Wondering how to freeze juice in mason jars?
Many people believe it’s not possible and instead transfer the item to a different container or baggy.
However, it is possible to freeze juice in mason jars. In fact, you can freeze most liquids successfully in mason jars and in this post I’ll show you exactly how I’ve been doing it for a number of years.
Tools & Equipment For Freezing Food
These are my tried and tested tools and equipment for freezing food.
Whether it’s fresh fruits or completely prepared meals these tools will make the process easier, and the food last longer and taste better!
Containers – We opt for glass containers as they are better for the environment, much higher quality and don’t stain like plastic, however they are an investment.
So if you’re short on money buy high-quality plastic containers in the meantime.
Just be sure that you buy your containers in a range of sizes as you’ll be using them to freeze and store a range of different foods.
Ziplock Bags – Invest in quality freezer bags and they’ll help keep out air, prevent frost and keep your food fresh for longer.
The majority of the high-quality ziplock bags come with a small area for you to write information about the food (i.e. what it is, when it was frozen and defrosting instructions) on the bag.
Ice Cube Trays – Ice cube trays can help you freeze more than just water. Instead, we use them for freezing small portions of food such as egg whites, tomato sauce, pesto etc.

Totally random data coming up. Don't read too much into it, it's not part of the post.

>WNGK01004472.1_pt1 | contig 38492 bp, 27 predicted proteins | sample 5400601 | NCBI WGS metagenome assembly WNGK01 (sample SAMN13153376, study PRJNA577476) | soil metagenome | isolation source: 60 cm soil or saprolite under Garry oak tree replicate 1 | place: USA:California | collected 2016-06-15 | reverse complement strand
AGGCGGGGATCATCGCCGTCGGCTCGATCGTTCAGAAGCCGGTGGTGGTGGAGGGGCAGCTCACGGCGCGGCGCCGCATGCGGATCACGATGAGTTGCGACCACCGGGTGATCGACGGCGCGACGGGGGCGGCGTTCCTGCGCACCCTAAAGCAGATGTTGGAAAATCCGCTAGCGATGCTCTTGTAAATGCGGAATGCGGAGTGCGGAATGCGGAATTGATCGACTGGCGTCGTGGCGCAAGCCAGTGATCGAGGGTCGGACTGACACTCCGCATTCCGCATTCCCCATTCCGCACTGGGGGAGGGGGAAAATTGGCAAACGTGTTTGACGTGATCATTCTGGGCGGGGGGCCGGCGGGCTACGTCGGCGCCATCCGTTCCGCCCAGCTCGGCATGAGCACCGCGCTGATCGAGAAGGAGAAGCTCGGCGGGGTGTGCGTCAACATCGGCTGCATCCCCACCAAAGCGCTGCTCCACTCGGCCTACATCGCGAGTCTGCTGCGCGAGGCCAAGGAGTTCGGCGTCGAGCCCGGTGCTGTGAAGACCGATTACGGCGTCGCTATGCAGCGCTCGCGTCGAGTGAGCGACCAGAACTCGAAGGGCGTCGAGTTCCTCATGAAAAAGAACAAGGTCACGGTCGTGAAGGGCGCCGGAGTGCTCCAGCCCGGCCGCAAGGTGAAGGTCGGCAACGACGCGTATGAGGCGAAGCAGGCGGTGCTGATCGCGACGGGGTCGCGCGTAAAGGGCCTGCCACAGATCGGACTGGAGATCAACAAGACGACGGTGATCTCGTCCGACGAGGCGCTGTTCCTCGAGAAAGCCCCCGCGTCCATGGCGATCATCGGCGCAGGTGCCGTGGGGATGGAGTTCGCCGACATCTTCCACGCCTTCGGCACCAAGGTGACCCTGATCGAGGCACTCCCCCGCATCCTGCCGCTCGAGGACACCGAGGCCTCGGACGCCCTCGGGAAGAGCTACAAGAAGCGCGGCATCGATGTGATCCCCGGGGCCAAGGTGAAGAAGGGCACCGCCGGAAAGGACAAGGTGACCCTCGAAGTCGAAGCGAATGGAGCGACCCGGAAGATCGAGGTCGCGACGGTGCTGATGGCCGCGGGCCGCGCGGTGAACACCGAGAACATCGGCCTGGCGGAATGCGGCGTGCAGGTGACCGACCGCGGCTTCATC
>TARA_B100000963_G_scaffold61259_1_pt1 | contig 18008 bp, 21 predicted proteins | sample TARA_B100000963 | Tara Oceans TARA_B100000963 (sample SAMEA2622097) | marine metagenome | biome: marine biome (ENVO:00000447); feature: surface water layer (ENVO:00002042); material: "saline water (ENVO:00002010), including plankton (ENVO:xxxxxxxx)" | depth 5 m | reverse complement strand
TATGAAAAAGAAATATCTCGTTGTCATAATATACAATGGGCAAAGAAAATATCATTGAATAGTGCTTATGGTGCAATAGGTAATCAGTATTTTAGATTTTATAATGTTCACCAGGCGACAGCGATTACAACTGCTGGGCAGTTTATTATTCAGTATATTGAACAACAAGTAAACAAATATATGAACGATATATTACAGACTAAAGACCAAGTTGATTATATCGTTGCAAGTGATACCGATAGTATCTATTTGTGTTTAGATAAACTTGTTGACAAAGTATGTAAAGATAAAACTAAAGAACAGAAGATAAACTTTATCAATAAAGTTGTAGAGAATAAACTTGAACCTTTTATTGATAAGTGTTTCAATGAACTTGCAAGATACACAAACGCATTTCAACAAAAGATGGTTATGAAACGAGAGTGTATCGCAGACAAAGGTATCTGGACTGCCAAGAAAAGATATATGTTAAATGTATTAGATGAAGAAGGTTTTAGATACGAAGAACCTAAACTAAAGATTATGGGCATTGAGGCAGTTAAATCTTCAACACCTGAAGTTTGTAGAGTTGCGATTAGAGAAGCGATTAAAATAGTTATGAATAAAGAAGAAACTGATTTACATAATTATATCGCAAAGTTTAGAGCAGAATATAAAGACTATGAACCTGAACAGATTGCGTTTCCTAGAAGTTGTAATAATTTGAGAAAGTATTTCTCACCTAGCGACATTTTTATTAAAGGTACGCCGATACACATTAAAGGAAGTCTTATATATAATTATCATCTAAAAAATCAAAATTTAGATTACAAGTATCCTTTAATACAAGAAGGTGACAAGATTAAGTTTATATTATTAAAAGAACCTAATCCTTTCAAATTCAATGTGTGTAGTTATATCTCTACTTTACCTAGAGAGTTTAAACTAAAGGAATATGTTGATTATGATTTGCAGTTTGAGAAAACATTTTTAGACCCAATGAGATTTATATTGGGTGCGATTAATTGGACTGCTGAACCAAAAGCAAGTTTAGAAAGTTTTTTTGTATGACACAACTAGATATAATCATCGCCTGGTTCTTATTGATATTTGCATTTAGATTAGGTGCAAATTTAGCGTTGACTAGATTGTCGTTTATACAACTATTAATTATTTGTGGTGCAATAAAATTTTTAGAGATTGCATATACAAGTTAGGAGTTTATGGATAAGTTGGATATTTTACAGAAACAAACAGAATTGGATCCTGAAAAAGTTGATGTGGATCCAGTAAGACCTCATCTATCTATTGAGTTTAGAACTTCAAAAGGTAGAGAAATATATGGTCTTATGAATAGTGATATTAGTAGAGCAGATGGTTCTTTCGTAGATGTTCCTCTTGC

Simply add the food to the tray, freeze and once frozen pop the food out and into a ziplock bag, then you can simply take one or two portions of food out and defrost as needed.
Foil Baking Containers – We use foil baking containers when we’re batch cooking frozen meals.
They are affordable, durable and come in a variety of sizes allowing you to portion out or put everything in one large container to be cooked at a later date.
If all that wasn’t enough, the majority of meals are safe to be cooked in the oven with the foil container. This reduces the amount of hassle, time and washing up you’ll have to do – winner!
How To Freeze Juice In Mason Jars
Glass is completely safe in the freezer, provided it’s tempered and you follow the instructions.
Sadly, the majority of these glass jars and containers don’t come with instructions on how to use them in the freezer.
However, if you look at your container you’ll probably notice a line somewhere near the rim of the jar.
On Ball and Kerr mason jars specifically, this is a thin line just under the rim of the jar.
Simply take your juice and pour it into the mason jar up to this line.
If you go above the line then you’ll risk the jar cracking and breaking as the contents inside expand in the freezer (and especially as the contract again when defrosting)
Simply put this line allows for enough space for the liquids inside the jar to play to science during the freezing and defrosting process.
Once your juice is in the jar and the jar has been filled to the line simply seal the container shut as normal.
If you can’t find a line on your container then I recommend allowing at least one inch of space from the bottom of the rim of the masonry jar just to be safe.
Be sure to write the contents on the container as well as the date it was frozen – it’s so easy to forget what an item is or when it was frozen when it’s been in the freezer for a couple of weeks (or months)
Juice is suitable for freezing for up to one year.
How To Defrost Juice In Mason Jars
It’s very important that you don’t subject your mason jar to thermal shock when defrosting your juice.
For this reason when defrosting be sure to remove the juice from the freezer and into the refrigerator to defrost naturally overnight (or for around 12 hours)
Alternatively, leave the mason jar out on the countertops for around four hours again to naturally defrost over a period of time.
In both cases be sure to put a towel or a dish under the mason jar to catch any liquid during the defrosting process and prevent it from going over your counter or your fridge in the process.